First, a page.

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Teenager Launched Fake Online Shop to Rescue Domestic Violence Victim

teenager launched fake online shop to rescue domestic violence victims
BBC

Domestic violence has always been a serious issue on a global level. However, due to the COVID-19 pandemic, the crisis has reached a new height. So, a high-schooler in Poland has come up with a brilliant idea to help rescue domestic violence victims. The teenager launched a fake online cosmetic shop where victims can seek help without the perpetrators’ knowledge. 

Krystyna Paszko, a Polish teenager has launched a fake online shop with the name “Rumianki i Bratki” (Camomiles and Pansies). The shop claims to sell all-natural products. But, in reality, it is a way for domestic violence and abuse victims to seek the help they otherwise wouldn’t get. 

Inspiration for the Fake Online Shop.

My Modern Met

Krystyna’s biggest inspiration behind launching the fake online shop was the increasing number of domestic violence cases. The reports were already high but due to the coronavirus pandemic, the cases are even higher. Thus, in an attempt to help reach out to the victims, Paszko came up with a brilliant idea. However, initially, she created the platform so she can help out her troubled friends and family members.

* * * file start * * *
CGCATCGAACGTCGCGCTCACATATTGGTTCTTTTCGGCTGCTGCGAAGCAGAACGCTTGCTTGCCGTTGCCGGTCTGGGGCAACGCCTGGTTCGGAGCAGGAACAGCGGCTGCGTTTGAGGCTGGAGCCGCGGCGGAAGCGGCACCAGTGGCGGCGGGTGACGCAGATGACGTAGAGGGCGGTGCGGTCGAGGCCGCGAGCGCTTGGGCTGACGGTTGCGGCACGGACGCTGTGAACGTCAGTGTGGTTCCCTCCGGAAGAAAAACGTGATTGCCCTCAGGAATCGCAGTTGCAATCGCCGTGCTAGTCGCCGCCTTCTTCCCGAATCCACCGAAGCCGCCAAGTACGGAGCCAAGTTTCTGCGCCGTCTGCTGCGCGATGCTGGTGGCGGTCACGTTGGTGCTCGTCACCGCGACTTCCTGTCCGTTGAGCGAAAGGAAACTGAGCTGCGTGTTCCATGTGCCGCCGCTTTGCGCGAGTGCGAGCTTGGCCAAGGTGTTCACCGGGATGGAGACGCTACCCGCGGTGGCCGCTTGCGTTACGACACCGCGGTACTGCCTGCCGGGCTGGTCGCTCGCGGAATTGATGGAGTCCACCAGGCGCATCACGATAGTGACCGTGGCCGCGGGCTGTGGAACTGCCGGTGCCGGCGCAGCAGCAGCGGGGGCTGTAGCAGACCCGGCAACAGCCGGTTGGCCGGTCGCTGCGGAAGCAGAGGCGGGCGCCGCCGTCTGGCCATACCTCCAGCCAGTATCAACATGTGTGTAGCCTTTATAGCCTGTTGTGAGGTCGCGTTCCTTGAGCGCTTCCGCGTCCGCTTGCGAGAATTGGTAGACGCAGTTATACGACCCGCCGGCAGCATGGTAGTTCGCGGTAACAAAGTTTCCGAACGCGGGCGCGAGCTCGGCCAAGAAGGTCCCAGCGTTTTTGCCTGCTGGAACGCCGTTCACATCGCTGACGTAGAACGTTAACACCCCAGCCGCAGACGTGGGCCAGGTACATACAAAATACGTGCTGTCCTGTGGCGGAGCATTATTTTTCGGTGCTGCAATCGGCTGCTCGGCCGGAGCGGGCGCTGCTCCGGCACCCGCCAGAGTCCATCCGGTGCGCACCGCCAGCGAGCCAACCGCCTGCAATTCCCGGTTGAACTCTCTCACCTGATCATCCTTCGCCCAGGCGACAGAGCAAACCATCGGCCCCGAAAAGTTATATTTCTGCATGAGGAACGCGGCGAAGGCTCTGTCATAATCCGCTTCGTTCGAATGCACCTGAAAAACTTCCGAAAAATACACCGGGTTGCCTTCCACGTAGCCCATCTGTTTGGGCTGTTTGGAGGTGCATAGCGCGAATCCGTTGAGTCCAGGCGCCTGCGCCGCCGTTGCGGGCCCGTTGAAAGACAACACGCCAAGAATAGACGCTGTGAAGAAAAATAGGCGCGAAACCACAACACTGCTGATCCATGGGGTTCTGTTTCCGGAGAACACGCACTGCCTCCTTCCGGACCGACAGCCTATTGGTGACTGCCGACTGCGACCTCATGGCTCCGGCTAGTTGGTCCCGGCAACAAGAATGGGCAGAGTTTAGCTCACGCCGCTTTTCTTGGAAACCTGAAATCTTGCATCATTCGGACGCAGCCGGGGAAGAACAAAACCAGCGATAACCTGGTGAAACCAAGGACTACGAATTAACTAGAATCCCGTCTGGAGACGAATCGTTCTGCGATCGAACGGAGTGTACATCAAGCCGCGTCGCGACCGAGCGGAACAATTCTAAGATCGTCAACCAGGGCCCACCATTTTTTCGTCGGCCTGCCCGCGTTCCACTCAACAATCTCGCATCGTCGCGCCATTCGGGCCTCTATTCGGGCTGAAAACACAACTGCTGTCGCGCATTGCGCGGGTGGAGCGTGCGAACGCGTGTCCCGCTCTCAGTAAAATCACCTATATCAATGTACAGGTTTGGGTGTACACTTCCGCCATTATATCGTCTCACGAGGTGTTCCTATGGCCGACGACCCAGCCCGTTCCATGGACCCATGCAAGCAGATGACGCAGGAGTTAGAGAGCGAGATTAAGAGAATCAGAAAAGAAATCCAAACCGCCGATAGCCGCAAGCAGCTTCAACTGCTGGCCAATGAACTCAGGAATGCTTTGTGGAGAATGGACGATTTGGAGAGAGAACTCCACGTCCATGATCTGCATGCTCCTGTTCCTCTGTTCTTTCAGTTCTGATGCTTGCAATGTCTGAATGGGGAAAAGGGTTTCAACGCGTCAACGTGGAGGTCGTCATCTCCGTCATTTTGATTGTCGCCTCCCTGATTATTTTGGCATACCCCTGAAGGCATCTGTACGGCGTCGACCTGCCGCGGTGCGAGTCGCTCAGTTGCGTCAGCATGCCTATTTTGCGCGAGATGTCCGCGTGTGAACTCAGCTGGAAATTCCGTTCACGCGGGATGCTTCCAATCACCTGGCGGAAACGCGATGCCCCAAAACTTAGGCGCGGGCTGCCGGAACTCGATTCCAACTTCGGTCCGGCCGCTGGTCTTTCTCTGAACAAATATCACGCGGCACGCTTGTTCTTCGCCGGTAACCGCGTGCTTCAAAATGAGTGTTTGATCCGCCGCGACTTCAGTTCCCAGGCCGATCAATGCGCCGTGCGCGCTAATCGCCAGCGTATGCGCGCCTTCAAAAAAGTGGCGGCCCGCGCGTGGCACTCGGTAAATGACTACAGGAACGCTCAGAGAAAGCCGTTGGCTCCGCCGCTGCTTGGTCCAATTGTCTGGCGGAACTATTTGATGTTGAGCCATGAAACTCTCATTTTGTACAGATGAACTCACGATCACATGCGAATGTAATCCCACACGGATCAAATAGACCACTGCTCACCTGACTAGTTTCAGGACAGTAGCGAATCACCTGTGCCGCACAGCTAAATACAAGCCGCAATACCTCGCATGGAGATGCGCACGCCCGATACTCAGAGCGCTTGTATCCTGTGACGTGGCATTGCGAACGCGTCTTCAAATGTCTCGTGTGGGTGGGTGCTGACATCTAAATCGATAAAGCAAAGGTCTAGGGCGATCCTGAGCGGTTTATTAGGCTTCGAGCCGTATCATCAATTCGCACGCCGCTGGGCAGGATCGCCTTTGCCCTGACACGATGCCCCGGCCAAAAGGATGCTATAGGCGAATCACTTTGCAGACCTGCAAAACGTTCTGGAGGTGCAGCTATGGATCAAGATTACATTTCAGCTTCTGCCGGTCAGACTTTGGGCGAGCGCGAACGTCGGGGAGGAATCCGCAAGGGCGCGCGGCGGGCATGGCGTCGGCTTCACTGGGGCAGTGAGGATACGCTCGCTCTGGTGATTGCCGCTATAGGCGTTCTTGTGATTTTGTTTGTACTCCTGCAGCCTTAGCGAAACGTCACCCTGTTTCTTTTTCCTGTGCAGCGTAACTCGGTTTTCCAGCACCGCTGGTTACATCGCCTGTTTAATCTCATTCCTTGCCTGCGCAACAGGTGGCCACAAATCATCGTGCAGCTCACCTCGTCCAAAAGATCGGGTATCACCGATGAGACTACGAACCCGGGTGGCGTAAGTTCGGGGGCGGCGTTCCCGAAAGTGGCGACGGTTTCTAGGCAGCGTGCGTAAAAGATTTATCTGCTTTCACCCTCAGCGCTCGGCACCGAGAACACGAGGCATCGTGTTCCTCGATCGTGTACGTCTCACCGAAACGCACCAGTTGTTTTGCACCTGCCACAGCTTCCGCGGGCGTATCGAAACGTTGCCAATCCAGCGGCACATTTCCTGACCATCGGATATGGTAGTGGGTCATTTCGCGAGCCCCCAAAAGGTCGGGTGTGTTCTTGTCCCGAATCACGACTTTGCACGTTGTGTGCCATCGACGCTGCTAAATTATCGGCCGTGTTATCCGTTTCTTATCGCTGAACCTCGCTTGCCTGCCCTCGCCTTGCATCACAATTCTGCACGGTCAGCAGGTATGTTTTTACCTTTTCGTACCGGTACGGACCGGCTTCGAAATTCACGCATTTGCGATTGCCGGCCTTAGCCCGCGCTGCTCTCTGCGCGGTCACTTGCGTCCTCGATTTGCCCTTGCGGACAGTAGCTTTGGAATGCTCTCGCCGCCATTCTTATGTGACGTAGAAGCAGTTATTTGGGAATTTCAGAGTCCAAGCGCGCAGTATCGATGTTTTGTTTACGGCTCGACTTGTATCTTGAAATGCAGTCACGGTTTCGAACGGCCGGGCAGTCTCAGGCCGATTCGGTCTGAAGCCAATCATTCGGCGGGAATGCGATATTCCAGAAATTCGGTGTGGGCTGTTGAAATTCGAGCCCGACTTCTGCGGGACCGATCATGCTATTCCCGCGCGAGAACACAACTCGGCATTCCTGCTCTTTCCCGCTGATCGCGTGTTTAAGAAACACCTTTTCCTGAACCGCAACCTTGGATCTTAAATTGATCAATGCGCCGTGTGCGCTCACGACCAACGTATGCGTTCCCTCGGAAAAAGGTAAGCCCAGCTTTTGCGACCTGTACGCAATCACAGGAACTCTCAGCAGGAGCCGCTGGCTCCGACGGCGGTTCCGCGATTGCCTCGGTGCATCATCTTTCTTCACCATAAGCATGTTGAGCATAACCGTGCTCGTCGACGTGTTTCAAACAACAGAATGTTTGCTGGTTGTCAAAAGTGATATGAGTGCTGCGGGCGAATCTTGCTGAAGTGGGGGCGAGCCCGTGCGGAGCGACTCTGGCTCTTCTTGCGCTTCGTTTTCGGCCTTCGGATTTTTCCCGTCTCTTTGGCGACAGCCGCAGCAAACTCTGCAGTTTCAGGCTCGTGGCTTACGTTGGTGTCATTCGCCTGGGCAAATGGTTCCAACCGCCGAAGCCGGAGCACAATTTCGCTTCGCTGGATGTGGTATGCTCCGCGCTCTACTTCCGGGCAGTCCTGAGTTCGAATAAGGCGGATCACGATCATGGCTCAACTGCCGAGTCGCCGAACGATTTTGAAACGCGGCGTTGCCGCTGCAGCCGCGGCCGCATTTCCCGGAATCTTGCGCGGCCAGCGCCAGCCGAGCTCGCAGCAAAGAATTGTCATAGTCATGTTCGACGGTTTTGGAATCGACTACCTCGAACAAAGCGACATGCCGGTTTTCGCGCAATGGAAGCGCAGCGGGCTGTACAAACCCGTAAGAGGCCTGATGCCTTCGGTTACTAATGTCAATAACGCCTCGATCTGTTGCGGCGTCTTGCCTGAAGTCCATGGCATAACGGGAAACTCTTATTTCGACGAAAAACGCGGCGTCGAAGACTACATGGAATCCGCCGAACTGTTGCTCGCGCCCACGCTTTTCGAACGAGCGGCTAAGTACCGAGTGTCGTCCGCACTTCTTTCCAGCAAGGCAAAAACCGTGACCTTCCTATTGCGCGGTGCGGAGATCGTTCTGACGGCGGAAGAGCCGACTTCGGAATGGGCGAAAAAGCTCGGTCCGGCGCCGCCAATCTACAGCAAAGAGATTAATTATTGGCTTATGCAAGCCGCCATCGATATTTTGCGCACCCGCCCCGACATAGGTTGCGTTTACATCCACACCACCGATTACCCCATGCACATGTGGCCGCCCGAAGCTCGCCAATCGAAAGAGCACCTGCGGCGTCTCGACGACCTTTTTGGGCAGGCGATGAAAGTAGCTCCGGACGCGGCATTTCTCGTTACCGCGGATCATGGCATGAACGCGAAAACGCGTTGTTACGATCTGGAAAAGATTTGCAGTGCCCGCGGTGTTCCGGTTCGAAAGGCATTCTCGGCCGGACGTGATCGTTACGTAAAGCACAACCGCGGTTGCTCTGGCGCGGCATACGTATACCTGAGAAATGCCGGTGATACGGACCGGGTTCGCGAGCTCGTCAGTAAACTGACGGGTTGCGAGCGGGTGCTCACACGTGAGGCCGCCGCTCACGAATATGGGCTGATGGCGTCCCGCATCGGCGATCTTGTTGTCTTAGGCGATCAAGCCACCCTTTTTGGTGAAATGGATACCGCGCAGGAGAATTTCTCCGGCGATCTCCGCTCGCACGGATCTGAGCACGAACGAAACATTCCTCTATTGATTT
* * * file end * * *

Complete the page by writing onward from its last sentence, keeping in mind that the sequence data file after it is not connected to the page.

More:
Krystyna heard about a French initiative that inspired her to launch her secret mission. In France, people go to pharmacies to buy a special mask which is a code word for asking for help. The pharmacists then know that these people are victims of domestic violence, thus providing them the help they deserve. 

Similarly, Paszko’s website has several code words that can alert authorities about domestic violence victims without the perpetrators’ knowledge.

How Does the Fake Shop Work?

At a glance, Camomiles and Pansies look like any other online cosmetic shop. It has cosmetic products lined up which you can purchase. However, your purchase comes with a catch. 

If you “buy” any product from the site, a professional psychologist will reach out to you instead of a salesperson. They’ll then ask you about your “skin problem,” which in reality is a code for your mental health. But if you put on a request for delivery by giving your address, authorities will show up at your house with help. So, if anyone who’s been facing abuse at home can secretly send their call for help through the website.

Due to the overwhelming support Krystyna met online, she reached out to a Polish NGO, the Women’s Rights Center who was kind enough to provide professional psychologists and lawyers to help people who reached out. And thanks to her brilliant idea, the European Economic and Social Committee (EESC) awarded Krystyna Paszko the Civil Solidarity Prize.

Domestic Violence: A Global Issue.

Globally, 35% of women have experienced domestic abuse (sexual or physical). 137 women are killed every day by a member of their family. Men too have always been and are increasingly becoming victims of domestic violence yet, the issue is barely discussed. 

According to Krystyna, more than 350 people reached out for help under which 10% were male. And most of them were young people, mostly under 40 years of age. However, with Krystyna Paszko’s creation, it’s easier for victims to seek help.

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